ISO 8601 establishes an international standard for how dates and times are formatted. Using this format guarantees data interoperability across programs. The basic formats for date and time are shown below and you can reference Wikipedia for more advanced formats (such as milliseconds).
Y = year, M = month, D = day
YYYY-MM-DD or YYYYMMDD
Example: 2019-05-25 or 20190525 is March 25, 2019.
h = hour, m = minute, s = second. This standard also assumes the use of the 24-hour clock system.
hh:mm:ss or hhmmss
Example: 14:05:30 or 140530 is read as 2:05 PM (14:05) and 30 seconds.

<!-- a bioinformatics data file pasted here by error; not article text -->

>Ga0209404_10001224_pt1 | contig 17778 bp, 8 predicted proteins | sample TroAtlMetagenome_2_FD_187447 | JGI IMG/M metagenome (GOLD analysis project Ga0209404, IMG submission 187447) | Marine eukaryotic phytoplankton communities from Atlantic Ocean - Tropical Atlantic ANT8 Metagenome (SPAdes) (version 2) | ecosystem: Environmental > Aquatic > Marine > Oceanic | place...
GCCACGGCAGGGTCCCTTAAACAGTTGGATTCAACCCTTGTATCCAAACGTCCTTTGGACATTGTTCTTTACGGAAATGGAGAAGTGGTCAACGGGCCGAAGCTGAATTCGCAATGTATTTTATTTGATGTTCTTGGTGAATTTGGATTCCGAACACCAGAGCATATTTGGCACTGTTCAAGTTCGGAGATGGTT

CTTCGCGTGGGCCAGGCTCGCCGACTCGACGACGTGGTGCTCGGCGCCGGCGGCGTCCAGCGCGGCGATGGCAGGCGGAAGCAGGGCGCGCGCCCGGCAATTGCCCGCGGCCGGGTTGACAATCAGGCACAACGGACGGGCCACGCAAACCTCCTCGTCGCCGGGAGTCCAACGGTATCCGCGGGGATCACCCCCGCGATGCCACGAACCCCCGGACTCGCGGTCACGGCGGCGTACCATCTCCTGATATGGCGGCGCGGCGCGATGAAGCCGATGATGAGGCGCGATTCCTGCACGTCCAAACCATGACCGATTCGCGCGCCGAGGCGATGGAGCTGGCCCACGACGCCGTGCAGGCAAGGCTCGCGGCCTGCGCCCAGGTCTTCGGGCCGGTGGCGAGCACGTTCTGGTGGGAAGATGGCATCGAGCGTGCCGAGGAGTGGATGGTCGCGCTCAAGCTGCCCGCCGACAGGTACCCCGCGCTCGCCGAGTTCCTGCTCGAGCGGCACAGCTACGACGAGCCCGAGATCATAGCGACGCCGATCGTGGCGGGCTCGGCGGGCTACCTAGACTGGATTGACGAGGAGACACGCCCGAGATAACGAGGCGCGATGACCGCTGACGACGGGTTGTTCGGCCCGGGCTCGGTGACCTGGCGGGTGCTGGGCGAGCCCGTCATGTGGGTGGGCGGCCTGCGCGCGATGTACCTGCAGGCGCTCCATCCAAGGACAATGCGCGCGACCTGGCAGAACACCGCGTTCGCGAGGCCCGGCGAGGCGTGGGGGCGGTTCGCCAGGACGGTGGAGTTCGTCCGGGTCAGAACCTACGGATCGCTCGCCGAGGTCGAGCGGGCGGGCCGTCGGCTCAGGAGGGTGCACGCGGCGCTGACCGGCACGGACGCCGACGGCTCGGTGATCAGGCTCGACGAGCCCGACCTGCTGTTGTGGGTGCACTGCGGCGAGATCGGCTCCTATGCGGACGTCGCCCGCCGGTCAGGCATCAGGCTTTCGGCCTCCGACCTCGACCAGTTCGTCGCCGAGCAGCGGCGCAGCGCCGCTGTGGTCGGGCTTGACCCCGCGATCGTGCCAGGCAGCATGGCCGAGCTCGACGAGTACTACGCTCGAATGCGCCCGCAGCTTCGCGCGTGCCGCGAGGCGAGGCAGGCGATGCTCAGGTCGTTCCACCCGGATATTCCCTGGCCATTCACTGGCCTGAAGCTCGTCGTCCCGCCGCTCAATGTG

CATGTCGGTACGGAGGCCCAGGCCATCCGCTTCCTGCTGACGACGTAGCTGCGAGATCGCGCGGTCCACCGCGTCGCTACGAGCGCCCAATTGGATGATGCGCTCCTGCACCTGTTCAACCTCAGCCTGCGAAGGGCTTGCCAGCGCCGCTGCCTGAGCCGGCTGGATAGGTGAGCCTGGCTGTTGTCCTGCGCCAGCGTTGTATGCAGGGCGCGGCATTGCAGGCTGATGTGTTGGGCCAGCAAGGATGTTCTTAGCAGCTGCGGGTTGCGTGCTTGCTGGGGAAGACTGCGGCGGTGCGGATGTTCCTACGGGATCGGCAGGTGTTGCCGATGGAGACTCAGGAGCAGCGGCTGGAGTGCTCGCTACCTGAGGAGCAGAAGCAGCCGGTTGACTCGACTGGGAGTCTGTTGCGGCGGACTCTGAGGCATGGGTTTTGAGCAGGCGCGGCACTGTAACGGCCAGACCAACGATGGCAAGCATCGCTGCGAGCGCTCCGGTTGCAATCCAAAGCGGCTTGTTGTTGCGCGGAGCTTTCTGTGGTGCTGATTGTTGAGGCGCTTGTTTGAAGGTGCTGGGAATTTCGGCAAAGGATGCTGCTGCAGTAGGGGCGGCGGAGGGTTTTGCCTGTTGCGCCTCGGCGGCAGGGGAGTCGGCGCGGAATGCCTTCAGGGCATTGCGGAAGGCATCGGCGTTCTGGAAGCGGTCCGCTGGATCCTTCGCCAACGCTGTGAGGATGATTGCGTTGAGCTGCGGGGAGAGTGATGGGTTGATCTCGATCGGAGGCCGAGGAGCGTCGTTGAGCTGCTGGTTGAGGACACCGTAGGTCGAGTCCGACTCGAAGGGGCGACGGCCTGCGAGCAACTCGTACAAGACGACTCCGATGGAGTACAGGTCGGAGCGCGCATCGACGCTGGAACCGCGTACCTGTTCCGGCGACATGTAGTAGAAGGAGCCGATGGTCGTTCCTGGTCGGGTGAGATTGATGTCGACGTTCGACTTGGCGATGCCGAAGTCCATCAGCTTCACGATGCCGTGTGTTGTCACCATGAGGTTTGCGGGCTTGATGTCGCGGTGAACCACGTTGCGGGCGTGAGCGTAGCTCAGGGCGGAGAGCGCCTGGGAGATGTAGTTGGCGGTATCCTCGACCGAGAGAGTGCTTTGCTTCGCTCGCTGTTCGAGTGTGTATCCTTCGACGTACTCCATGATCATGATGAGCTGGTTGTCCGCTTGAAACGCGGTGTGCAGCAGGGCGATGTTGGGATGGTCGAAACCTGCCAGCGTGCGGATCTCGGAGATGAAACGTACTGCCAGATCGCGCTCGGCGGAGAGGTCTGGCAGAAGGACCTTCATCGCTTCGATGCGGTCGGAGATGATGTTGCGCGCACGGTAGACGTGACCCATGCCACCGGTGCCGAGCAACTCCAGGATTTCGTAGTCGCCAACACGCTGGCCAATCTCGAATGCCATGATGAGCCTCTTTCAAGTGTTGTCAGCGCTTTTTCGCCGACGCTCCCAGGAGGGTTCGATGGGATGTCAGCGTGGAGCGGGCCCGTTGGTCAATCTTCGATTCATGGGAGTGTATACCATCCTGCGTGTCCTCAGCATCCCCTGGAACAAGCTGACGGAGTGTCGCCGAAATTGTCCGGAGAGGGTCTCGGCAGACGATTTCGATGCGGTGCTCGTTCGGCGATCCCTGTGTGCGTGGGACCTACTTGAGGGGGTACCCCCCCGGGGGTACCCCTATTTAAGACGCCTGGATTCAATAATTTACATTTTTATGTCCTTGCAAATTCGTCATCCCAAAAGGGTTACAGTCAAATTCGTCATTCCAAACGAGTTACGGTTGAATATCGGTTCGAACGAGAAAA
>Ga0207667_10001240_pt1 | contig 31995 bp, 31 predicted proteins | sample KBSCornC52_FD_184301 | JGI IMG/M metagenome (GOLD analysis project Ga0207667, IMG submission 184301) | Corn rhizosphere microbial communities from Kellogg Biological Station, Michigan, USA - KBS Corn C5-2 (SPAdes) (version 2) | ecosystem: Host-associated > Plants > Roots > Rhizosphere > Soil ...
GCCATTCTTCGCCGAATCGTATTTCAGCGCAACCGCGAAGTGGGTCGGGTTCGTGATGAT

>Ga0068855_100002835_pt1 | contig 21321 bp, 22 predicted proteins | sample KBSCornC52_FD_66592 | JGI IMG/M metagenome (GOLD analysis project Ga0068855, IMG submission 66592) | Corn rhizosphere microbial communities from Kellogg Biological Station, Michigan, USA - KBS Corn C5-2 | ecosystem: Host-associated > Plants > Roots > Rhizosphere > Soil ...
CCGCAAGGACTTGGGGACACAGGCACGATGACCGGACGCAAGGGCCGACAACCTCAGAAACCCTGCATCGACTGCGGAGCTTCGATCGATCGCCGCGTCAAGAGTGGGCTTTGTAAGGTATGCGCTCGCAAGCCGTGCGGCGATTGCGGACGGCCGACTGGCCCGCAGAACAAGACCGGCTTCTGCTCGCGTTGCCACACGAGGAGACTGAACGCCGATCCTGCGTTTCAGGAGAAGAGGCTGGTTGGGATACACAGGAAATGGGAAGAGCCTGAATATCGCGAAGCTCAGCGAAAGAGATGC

By default, Excel and many other spreadsheet programs auto-format dates and times into number strings so they can perform time-based calculations such as:
This conversion is both convenient and dangerous as it can lead to data loss or read errors when opening data in other programs. In the example below (Fig 1) you can see that the date Sunday, May 8, 2005 is stored as '38480' by Excel. This value was determined by counting how many days have passed since Monday, January 1, 1900. Time is also calculated using midnight of Jan 1, 1900 as a starting point.
This conversion may be useful for Excel but not for the rest of us, so how do you get around this "feature"?
To work around date and time auto-formatting the following is recommended:
Date and time data following these recommendations should export correctly. Additionally the following formats will convert to ISO 8601 format when an Excel spreadsheet is exported to .csv:
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